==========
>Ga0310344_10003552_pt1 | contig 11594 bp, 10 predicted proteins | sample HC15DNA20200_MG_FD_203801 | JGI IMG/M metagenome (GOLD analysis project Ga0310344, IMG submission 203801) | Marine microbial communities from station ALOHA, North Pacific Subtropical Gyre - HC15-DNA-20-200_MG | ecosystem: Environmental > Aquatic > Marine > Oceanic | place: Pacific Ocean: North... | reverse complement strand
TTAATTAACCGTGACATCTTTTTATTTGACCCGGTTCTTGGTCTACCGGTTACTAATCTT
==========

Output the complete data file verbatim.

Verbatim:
>Ga0310344_10003552_pt1 | contig 11594 bp, 10 predicted proteins | sample HC15DNA20200_MG_FD_203801 | JGI IMG/M metagenome (GOLD analysis project Ga0310344, IMG submission 203801) | Marine microbial communities from station ALOHA, North Pacific Subtropical Gyre - HC15-DNA-20-200_MG | ecosystem: Environmental > Aquatic > Marine > Oceanic | place: Pacific Ocean: North... | reverse complement strand
TTAATTAACCGTGACATCTTTTTATTTGACCCGGTTCTTGGTCTACCGGTTACTAATCTT